If you're quitting your job, for whatever reason, you should be writing a resignation letter. You may be experiencing a career change, or you've decided to slow down professionally. Whatever your reason is for resigning, it's important to do so respectfully. It may feel awkward making the announcement, but remember that everyone resigns at some stage. You are not obligated to stay in the same job forever. Let's look at how to leave the right way.
A resignation letter serves a few purposes. First and foremost, it's a legal document that covers you once you've left a job. They also help your employer plan for your replacement with ample time. Most importantly, resignation letters are a great way to keep your relationship with your employer smooth even after you've left.
Your letter should be used to give thanks and leave a good impression to avoid burning any bridges. This is a common courtesy that allows you to praise the work you did with your employer and colleagues. They will then remember you for future opportunities - you never know where your networking will take you. Even if you're quitting on a sour note, keep your letter positive. You don't want to lose them as a reference.
Keep your resignation letter short and sweet. You need to inform your employer that you're resigning. Then, offer your appreciation to the company and focus on what you took away from the experience. Discuss how you plan on assisting the transition with remaining ongoing work or projects. Finally, close the letter. This should be no more than one page long.
In the first paragraph of your letter, give notice of your resignation and the effective date. Make sure you address your manager how you'd usually do so. You don't need to be unnaturally formal.
The next paragraph is about positives. Discuss major projects you worked on, memorable professional guidance you received, or the most valuable skills you acquired. Even if your boss was the worst and you were itching to get out of there, last impressions matter.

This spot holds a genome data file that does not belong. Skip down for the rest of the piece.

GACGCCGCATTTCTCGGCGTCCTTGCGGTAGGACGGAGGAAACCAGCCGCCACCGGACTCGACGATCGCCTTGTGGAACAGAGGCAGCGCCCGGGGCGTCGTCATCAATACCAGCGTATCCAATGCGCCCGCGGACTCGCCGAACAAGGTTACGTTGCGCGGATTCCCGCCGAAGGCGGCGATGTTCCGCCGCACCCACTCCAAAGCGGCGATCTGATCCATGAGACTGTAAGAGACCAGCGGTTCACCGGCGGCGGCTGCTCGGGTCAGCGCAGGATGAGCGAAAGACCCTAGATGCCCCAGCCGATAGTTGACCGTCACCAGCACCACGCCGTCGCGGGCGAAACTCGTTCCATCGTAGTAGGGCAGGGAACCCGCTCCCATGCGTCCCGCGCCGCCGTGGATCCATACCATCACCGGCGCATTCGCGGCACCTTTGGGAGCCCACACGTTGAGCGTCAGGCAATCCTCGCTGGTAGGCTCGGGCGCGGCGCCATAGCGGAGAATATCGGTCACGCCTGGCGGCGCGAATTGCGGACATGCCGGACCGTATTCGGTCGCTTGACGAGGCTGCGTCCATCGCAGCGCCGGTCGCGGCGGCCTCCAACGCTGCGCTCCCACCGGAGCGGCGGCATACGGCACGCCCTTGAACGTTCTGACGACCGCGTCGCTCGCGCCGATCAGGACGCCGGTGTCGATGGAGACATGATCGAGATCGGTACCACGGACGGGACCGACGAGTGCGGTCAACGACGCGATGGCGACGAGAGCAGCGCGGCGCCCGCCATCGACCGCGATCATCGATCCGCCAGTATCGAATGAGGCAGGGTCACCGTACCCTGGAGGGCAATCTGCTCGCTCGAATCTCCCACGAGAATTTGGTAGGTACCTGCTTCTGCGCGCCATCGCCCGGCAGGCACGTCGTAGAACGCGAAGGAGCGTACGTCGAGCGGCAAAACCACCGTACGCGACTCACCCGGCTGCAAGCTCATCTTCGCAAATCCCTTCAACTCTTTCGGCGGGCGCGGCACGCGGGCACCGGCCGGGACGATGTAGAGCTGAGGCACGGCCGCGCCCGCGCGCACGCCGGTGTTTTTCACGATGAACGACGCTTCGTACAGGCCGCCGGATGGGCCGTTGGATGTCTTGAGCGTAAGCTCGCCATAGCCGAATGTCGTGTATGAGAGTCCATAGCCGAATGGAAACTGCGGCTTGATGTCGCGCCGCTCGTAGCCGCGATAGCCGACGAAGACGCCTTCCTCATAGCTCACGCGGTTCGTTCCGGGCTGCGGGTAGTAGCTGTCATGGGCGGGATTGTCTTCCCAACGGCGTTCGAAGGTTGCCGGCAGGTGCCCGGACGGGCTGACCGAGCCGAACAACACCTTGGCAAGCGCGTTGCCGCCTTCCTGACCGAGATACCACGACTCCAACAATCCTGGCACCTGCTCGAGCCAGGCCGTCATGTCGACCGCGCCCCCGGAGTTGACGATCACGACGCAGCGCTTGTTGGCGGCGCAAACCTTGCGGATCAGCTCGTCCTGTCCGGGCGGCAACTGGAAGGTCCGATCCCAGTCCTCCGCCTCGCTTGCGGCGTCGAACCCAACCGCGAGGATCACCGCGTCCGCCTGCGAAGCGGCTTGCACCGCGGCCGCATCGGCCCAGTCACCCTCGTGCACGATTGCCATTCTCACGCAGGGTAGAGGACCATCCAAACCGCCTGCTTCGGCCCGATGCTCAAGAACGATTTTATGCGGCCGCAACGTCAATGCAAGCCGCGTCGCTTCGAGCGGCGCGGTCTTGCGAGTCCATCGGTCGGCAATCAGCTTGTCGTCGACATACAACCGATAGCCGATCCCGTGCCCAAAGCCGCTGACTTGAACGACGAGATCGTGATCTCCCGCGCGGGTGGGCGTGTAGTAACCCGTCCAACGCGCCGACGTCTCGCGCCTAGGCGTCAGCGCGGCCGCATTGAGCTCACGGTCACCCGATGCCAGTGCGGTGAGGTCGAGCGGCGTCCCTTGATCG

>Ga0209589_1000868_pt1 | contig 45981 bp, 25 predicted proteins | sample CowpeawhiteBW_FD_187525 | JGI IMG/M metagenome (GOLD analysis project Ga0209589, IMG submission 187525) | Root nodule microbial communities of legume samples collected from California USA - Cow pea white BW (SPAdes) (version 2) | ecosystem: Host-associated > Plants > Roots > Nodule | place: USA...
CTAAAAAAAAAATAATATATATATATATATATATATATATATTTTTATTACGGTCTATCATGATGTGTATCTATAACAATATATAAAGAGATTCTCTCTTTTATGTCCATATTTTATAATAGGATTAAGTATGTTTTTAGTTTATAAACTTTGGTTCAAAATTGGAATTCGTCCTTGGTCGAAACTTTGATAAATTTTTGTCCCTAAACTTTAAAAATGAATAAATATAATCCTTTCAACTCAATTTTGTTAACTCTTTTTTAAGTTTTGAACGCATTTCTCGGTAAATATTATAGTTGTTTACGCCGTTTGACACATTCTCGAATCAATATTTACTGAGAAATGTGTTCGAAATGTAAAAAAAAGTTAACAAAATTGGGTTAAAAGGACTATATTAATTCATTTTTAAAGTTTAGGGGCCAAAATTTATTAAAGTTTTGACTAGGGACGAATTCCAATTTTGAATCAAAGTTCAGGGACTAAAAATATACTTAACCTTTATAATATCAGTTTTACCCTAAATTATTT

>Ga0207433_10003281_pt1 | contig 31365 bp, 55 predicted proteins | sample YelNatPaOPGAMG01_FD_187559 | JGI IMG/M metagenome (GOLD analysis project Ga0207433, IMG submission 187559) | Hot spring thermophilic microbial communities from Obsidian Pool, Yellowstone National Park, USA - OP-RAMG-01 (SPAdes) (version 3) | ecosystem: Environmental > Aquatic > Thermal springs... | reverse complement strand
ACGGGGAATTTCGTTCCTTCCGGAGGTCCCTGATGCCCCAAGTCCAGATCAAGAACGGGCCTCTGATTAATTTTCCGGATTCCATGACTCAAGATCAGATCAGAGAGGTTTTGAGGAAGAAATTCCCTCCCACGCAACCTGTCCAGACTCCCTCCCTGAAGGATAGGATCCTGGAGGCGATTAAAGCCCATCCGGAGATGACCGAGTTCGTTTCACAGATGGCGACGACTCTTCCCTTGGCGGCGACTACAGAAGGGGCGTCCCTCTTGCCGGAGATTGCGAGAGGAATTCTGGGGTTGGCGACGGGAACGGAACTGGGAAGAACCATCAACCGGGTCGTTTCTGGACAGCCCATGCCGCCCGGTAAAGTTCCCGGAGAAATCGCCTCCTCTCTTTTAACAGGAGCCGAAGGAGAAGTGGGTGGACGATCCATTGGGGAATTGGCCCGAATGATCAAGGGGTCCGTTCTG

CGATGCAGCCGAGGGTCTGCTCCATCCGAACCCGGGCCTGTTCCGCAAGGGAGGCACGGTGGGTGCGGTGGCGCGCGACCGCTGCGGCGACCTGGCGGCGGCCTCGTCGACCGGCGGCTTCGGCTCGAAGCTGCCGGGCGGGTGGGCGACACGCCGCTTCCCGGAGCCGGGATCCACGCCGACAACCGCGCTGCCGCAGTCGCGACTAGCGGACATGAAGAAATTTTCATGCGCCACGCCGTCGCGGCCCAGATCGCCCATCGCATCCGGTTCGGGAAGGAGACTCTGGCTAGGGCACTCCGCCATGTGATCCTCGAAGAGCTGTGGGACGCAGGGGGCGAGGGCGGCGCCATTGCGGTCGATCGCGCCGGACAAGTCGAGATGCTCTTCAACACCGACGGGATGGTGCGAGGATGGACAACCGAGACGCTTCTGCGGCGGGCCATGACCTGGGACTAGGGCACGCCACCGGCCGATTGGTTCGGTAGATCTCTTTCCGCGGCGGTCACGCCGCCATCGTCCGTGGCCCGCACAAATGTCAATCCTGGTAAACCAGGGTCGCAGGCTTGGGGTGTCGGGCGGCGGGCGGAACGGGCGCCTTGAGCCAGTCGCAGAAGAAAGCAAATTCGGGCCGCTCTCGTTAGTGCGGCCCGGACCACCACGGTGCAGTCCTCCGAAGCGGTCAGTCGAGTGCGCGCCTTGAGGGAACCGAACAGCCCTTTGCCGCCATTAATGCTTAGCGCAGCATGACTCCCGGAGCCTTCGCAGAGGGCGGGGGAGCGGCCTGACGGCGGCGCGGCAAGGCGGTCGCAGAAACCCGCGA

The following section is where you show courtesy and professionalism. Explain that you'd like to make the transition smooth and convenient for the employer. Mention your plan and/or willingness to work alongside your manager so that your leaving doesn't negatively interrupt the progress of your ongoing work.
If it's applicable or useful to your career, mention how you'd be up for future professional opportunities with the company. Sign your name (if emailing), or your signature (if printing) along with your contact details.
Your resignation letter is not the time to complain. It isn't appropriate to be negative or critique the company, managers, or co-workers. There is no point dampening your last couple weeks in a role.
You also shouldn't discuss your new role, nor the salary you're being offered. A resignation letter is not the time for counteroffers and negotiations. If you're writing a letter, you're resigning.
The reason you're resigning doesn't need to be shared. You may discuss it with a manager in person, but you're not obligated to discuss it in your letter.
There's a method to resigning. Sending off your resignation letter without warning will be quite shocking to an employer. Start with an in-person conversation with your manager to inform them of your decision. This allows you to keep the tone of your quitting as friendly as possible.
After you've talked, send an email with your personalized resignation letter. Even if a manager reacted fine face-to-face, it's important for you to have a paper trail of this process. Issues can arise at any moment and companies will be nasty if they need to be. Check your contract for a notice period to ensure you're following all the rules.
Resignation letters are part of the process. Whether you're making a career change or leaving the workforce for good, leave positively. Making lasting impressions will not only make your exit smooth and less-awkward, but it can also land you another opportunity down the line.